Wednesday, December 2, 2020

The art of noticing

I am reading the book The Mushroom at the End of the World by Anna Lowenhaupt Tsing.  The book is a Posthuman feminist anthropological study of the many worlds that encompass the matsutake mushroom: the most valuable mushroom in the world.  Chapter 1 of the book is entitled "The Arts of Noticing."  In the chapter, the author makes several points that resonate with me.  Here are a couple that I take liberties in paraphrasing: 

                # We tend to see things through our adult/fettered imagination.

                # Pay attention to the unruly edges.

When I think about children, I see them as masters of the art of noticing.  First of all, their imagination is not fettered and secondly, they are always exploring the unruly edges of their environment.              

By way of example, I can look at the children's actions around an apparatus I call the sand cascade. The apparatus consists of a large box rising vertically from the table.  Embedded at an angle through the large box is a long narrow box with a hole at the top.  When children pour sand in the hole, it exists at the bottom into the tub at the end of the table.  The children cannot see the sand traveling through this box because it is a closed chute.

A second, narrow box is taped on top of the long embedded box.  Because this chute is open, the children can follow the sand flowing down and out from this box.

In the picture below, two three-year-olds pour sand down the open chute and watch it fall into the bucket in the tub next to the table.

If you click on the following link, you can see the video of these two pouring sand down the chute: https://vimeo.com/485607849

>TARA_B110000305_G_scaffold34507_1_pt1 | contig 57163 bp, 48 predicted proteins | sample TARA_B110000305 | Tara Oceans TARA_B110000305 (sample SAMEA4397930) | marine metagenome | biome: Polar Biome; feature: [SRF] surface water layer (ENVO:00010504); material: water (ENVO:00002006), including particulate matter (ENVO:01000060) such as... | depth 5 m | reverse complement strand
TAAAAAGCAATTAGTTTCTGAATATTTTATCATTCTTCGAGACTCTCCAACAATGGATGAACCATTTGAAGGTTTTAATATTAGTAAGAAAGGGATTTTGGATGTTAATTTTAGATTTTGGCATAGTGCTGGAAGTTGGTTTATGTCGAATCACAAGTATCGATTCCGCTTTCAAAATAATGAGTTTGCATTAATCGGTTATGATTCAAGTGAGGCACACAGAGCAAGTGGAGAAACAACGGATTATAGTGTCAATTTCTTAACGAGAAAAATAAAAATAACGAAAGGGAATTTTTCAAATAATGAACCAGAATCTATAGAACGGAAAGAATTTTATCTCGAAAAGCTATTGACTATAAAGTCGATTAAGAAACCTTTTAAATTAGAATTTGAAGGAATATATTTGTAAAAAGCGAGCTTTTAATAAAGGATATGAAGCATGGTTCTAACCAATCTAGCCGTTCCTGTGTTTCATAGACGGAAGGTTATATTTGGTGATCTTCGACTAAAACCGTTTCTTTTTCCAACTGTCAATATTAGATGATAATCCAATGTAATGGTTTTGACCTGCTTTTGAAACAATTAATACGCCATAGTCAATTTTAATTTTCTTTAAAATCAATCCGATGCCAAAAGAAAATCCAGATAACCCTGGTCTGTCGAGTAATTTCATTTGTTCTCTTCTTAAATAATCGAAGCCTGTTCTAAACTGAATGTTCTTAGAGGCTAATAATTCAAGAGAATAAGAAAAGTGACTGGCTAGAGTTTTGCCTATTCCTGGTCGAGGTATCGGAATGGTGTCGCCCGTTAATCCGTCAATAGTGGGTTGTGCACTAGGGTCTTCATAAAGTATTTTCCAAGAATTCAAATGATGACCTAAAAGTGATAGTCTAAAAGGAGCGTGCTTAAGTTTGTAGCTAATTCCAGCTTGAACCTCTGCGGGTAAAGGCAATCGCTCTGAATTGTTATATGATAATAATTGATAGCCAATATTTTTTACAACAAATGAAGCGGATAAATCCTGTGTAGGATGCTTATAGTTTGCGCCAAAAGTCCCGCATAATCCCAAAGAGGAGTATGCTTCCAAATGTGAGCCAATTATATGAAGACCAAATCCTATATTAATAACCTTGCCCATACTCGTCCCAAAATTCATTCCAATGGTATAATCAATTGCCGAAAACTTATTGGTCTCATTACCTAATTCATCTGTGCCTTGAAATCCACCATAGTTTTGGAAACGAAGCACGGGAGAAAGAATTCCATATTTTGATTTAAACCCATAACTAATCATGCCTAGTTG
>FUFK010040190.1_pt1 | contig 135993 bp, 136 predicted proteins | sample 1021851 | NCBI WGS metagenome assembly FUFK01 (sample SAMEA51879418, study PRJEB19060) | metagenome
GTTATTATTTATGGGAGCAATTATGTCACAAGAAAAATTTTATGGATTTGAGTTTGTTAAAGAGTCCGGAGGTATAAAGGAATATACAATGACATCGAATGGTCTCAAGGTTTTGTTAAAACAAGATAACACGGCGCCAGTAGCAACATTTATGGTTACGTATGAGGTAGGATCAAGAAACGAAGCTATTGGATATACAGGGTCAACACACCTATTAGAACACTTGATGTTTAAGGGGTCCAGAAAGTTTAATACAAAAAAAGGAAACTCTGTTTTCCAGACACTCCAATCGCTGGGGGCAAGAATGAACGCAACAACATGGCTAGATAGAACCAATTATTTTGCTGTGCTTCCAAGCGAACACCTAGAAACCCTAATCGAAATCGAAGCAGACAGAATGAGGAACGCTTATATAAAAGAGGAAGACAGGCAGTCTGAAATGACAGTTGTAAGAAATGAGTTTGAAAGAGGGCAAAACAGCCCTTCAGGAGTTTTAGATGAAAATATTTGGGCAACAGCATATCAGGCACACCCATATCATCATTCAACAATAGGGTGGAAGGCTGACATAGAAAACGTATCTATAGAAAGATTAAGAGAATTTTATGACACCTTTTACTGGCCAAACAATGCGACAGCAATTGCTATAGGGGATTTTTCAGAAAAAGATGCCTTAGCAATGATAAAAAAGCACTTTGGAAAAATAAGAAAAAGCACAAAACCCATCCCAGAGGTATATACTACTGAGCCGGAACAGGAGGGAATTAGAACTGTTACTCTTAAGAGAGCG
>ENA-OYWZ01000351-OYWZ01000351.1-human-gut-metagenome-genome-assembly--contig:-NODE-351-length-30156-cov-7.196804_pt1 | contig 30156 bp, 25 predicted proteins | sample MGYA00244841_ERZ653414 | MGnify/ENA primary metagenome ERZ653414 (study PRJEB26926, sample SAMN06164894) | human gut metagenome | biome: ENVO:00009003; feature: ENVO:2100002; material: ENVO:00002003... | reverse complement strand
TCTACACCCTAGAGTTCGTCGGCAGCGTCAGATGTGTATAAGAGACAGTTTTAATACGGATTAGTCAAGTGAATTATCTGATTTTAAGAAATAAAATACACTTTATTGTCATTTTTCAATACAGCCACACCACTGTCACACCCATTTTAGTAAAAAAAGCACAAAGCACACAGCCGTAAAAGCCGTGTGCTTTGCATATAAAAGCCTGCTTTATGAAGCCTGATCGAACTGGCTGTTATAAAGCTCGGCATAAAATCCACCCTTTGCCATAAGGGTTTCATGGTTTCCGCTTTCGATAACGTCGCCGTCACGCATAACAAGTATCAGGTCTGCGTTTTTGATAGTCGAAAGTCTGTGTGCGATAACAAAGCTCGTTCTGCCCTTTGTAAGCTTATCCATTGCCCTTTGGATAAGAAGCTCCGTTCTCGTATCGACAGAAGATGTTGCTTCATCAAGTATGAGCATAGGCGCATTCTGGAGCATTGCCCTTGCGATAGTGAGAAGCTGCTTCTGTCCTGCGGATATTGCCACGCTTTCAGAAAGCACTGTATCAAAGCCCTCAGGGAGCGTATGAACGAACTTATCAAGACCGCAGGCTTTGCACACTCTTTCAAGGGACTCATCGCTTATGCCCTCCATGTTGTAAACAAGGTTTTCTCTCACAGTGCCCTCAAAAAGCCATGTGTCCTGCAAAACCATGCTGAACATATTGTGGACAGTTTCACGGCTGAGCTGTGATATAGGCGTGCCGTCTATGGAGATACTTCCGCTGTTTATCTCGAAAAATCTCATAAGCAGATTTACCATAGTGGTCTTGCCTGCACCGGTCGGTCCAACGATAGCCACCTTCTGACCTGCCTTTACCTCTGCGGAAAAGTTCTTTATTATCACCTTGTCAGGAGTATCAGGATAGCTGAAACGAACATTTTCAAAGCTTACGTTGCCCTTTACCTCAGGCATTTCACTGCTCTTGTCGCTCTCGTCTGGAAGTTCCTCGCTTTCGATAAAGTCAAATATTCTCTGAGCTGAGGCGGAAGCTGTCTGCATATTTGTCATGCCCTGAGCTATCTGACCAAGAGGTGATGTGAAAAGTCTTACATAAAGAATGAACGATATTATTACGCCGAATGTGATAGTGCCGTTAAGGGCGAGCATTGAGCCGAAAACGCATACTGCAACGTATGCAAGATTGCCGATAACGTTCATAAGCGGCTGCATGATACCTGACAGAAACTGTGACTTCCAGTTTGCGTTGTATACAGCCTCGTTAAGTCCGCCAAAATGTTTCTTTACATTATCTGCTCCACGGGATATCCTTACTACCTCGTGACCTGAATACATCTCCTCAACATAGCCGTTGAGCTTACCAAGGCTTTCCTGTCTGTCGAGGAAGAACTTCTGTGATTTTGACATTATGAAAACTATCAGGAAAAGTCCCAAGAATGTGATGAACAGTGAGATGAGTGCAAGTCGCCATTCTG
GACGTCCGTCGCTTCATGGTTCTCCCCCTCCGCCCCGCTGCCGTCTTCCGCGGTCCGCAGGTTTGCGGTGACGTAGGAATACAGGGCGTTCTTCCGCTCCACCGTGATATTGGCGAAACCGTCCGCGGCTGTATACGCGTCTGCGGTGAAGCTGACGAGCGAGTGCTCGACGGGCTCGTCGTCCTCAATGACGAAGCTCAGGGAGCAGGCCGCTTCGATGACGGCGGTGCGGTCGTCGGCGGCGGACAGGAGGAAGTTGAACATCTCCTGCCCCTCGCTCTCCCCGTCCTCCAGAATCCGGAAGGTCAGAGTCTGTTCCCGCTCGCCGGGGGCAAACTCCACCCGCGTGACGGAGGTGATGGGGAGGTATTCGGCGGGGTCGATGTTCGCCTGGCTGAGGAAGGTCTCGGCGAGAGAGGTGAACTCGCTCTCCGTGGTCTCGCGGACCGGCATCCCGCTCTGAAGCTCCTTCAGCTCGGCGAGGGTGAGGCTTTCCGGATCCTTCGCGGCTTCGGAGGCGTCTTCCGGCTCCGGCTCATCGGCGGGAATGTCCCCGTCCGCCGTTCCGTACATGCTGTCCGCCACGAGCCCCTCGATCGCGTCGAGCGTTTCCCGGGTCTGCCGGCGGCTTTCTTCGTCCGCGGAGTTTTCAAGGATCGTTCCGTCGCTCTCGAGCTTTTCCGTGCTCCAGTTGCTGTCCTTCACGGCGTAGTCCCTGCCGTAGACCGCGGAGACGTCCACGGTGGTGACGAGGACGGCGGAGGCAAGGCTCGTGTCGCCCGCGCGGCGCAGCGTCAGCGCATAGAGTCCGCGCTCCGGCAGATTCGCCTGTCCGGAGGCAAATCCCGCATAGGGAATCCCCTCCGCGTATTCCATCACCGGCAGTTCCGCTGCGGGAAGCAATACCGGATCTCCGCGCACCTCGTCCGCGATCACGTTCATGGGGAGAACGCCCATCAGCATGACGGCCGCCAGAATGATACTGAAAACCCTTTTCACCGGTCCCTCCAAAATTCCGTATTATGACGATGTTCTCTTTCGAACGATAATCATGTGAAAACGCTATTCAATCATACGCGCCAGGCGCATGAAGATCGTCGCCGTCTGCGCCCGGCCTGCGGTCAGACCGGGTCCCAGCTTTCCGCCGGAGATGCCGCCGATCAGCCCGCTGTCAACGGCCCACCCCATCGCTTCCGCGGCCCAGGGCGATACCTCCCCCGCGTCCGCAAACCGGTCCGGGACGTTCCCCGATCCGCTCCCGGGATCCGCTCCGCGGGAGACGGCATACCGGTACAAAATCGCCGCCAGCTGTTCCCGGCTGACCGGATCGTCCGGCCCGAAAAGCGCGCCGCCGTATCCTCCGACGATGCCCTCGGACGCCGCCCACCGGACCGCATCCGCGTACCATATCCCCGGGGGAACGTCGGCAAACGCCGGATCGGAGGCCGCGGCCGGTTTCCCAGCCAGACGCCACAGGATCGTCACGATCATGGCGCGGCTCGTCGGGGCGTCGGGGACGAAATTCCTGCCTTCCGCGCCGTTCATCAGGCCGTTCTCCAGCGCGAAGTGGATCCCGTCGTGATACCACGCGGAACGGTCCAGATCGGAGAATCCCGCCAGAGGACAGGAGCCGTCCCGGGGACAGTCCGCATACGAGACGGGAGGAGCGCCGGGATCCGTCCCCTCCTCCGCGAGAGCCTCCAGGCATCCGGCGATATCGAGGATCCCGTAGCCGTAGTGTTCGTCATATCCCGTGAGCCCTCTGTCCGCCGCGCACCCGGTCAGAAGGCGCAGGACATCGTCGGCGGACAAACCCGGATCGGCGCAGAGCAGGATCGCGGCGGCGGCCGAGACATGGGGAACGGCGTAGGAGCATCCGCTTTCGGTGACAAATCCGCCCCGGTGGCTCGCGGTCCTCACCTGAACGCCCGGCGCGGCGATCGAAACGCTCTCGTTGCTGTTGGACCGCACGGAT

Of course, with my adult/fettered imagination that is exactly what I expect.  I can imagine the children pouring faster or slower; I can imagine them using larger or smaller containers from which to pour; I can even imagine children down at the bottom catching the sand.  

I could also imagine children discovering the top hole of the embedded box for their operations.

In hindsight, I could not have imagined a child noticing the leakage of sand from underneath the top chute.  

Nor could I have imagined a child finding the leakage from the bottom corner of the large box rising vertically from the table.  

In both instances, the noticing leads to the children's actions of catching the sand from the unexpected streams of sand coming from two different features of the apparatus.  In turn, their actions cultivate their ability to focus their observations about some properties of the sand and some fairly inconspicuous features (the leakages) of the apparatus.  Thus, the noticing leads to actions which lead to focused observations.  What is significant in these two cases is that the noticing happens on the unruly edges of the apparatus.  

To better understand children and their worlds, we need to look at their worlds through their eyes.  So often we try to encourage children to focus on what we think is important.  Instead, we might try to open our fettered imagination to see what else is going on.  In the book The Art of Scientific Investigation, W. I. B. Beveridge validates this idea when he asserts the following: "We need to train our powers of observation to cultivate that attitude of mind of being constantly on the look-out for the unexpected and make a habit of examining every clue that chance presents." (p. 32).  In other words, we need to pay attention to the "unruly edges" of children's actions to respect their acute art of noticing.